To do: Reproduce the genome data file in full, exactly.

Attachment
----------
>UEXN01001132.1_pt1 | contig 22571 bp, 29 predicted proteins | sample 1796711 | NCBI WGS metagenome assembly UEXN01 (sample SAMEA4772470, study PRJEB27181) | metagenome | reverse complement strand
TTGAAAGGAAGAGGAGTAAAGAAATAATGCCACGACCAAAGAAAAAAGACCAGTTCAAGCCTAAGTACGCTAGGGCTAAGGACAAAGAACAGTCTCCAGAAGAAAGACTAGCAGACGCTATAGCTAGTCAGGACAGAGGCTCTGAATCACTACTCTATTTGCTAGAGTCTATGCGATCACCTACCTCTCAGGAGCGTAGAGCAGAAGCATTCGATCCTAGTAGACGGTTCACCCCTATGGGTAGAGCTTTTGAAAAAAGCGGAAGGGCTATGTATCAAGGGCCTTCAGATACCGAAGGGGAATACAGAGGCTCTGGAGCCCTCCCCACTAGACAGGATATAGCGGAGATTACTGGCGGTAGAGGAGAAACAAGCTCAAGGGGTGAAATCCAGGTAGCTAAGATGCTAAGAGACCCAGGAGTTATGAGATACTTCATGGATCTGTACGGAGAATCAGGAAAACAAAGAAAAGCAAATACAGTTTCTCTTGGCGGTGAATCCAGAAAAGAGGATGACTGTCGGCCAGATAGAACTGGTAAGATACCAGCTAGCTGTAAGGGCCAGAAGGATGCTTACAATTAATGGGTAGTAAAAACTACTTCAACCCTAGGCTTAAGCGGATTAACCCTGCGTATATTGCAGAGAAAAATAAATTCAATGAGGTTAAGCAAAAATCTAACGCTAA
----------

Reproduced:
>UEXN01001132.1_pt1 | contig 22571 bp, 29 predicted proteins | sample 1796711 | NCBI WGS metagenome assembly UEXN01 (sample SAMEA4772470, study PRJEB27181) | metagenome | reverse complement strand
TTGAAAGGAAGAGGAGTAAAGAAATAATGCCACGACCAAAGAAAAAAGACCAGTTCAAGCCTAAGTACGCTAGGGCTAAGGACAAAGAACAGTCTCCAGAAGAAAGACTAGCAGACGCTATAGCTAGTCAGGACAGAGGCTCTGAATCACTACTCTATTTGCTAGAGTCTATGCGATCACCTACCTCTCAGGAGCGTAGAGCAGAAGCATTCGATCCTAGTAGACGGTTCACCCCTATGGGTAGAGCTTTTGAAAAAAGCGGAAGGGCTATGTATCAAGGGCCTTCAGATACCGAAGGGGAATACAGAGGCTCTGGAGCCCTCCCCACTAGACAGGATATAGCGGAGATTACTGGCGGTAGAGGAGAAACAAGCTCAAGGGGTGAAATCCAGGTAGCTAAGATGCTAAGAGACCCAGGAGTTATGAGATACTTCATGGATCTGTACGGAGAATCAGGAAAACAAAGAAAAGCAAATACAGTTTCTCTTGGCGGTGAATCCAGAAAAGAGGATGACTGTCGGCCAGATAGAACTGGTAAGATACCAGCTAGCTGTAAGGGCCAGAAGGATGCTTACAATTAATGGGTAGTAAAAACTACTTCAACCCTAGGCTTAAGCGGATTAACCCTGCGTATATTGCAGAGAAAAATAAATTCAATGAGGTTAAGCAAAAATCTAACGCTAA